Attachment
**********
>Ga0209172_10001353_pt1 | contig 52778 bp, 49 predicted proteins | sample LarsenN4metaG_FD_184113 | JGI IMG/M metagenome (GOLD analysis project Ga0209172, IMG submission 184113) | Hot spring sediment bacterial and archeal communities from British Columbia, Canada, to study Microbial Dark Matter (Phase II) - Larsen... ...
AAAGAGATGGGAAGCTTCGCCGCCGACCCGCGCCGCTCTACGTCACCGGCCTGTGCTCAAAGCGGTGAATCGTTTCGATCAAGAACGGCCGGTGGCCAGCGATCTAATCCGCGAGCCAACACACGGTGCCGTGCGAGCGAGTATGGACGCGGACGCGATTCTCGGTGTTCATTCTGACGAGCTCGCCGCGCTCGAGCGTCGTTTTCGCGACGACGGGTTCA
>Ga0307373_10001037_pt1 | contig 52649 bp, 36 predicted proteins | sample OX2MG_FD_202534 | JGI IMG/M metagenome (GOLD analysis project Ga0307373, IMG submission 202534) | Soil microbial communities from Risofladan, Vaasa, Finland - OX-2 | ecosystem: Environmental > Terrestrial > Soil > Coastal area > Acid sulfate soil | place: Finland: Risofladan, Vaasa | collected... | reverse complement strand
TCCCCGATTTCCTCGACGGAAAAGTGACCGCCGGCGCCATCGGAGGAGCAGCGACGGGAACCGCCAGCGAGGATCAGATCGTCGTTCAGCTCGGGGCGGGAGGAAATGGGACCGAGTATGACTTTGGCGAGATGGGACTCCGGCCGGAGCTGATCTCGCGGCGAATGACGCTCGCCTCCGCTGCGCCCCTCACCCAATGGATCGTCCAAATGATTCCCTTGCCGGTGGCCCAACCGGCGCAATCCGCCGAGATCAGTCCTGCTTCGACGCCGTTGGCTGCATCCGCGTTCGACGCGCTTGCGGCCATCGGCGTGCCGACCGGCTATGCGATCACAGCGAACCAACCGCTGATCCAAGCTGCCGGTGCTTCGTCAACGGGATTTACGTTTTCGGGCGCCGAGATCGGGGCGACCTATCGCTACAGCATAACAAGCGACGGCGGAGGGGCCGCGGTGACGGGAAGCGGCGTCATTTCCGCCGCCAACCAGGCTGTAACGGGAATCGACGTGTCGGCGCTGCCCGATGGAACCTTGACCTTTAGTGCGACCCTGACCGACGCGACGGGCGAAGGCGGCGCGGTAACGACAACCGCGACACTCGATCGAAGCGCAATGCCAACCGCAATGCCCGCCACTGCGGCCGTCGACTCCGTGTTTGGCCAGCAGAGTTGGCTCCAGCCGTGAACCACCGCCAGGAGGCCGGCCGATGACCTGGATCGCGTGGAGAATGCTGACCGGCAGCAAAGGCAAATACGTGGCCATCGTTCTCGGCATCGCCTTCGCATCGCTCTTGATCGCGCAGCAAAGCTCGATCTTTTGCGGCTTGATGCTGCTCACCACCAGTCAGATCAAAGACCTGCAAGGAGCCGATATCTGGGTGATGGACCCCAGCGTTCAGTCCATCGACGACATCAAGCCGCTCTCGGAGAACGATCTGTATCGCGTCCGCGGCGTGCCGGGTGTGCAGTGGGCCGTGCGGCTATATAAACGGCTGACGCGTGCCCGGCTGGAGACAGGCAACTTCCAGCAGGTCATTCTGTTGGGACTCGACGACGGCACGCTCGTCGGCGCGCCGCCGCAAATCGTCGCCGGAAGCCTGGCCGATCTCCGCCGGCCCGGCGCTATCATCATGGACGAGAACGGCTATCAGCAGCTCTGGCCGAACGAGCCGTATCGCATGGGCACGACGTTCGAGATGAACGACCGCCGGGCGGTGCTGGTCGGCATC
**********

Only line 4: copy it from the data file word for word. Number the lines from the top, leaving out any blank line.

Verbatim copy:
TCCCCGATTTCCTCGACGGAAAAGTGACCGCCGGCGCCATCGGAGGAGCAGCGACGGGAACCGCCAGCGAGGATCAGATCGTCGTTCAGCTCGGGGCGGGAGGAAATGGGACCGAGTATGACTTTGGCGAGATGGGACTCCGGCCGGAGCTGATCTCGCGGCGAATGACGCTCGCCTCCGCTGCGCCCCTCACCCAATGGATCGTCCAAATGATTCCCTTGCCGGTGGCCCAACCGGCGCAATCCGCCGAGATCAGTCCTGCTTCGACGCCGTTGGCTGCATCCGCGTTCGACGCGCTTGCGGCCATCGGCGTGCCGACCGGCTATGCGATCACAGCGAACCAACCGCTGATCCAAGCTGCCGGTGCTTCGTCAACGGGATTTACGTTTTCGGGCGCCGAGATCGGGGCGACCTATCGCTACAGCATAACAAGCGACGGCGGAGGGGCCGCGGTGACGGGAAGCGGCGTCATTTCCGCCGCCAACCAGGCTGTAACGGGAATCGACGTGTCGGCGCTGCCCGATGGAACCTTGACCTTTAGTGCGACCCTGACCGACGCGACGGGCGAAGGCGGCGCGGTAACGACAACCGCGACACTCGATCGAAGCGCAATGCCAACCGCAATGCCCGCCACTGCGGCCGTCGACTCCGTGTTTGGCCAGCAGAGTTGGCTCCAGCCGTGAACCACCGCCAGGAGGCCGGCCGATGACCTGGATCGCGTGGAGAATGCTGACCGGCAGCAAAGGCAAATACGTGGCCATCGTTCTCGGCATCGCCTTCGCATCGCTCTTGATCGCGCAGCAAAGCTCGATCTTTTGCGGCTTGATGCTGCTCACCACCAGTCAGATCAAAGACCTGCAAGGAGCCGATATCTGGGTGATGGACCCCAGCGTTCAGTCCATCGACGACATCAAGCCGCTCTCGGAGAACGATCTGTATCGCGTCCGCGGCGTGCCGGGTGTGCAGTGGGCCGTGCGGCTATATAAACGGCTGACGCGTGCCCGGCTGGAGACAGGCAACTTCCAGCAGGTCATTCTGTTGGGACTCGACGACGGCACGCTCGTCGGCGCGCCGCCGCAAATCGTCGCCGGAAGCCTGGCCGATCTCCGCCGGCCCGGCGCTATCATCATGGACGAGAACGGCTATCAGCAGCTCTGGCCGAACGAGCCGTATCGCATGGGCACGACGTTCGAGATGAACGACCGCCGGGCGGTGCTGGTCGGCATC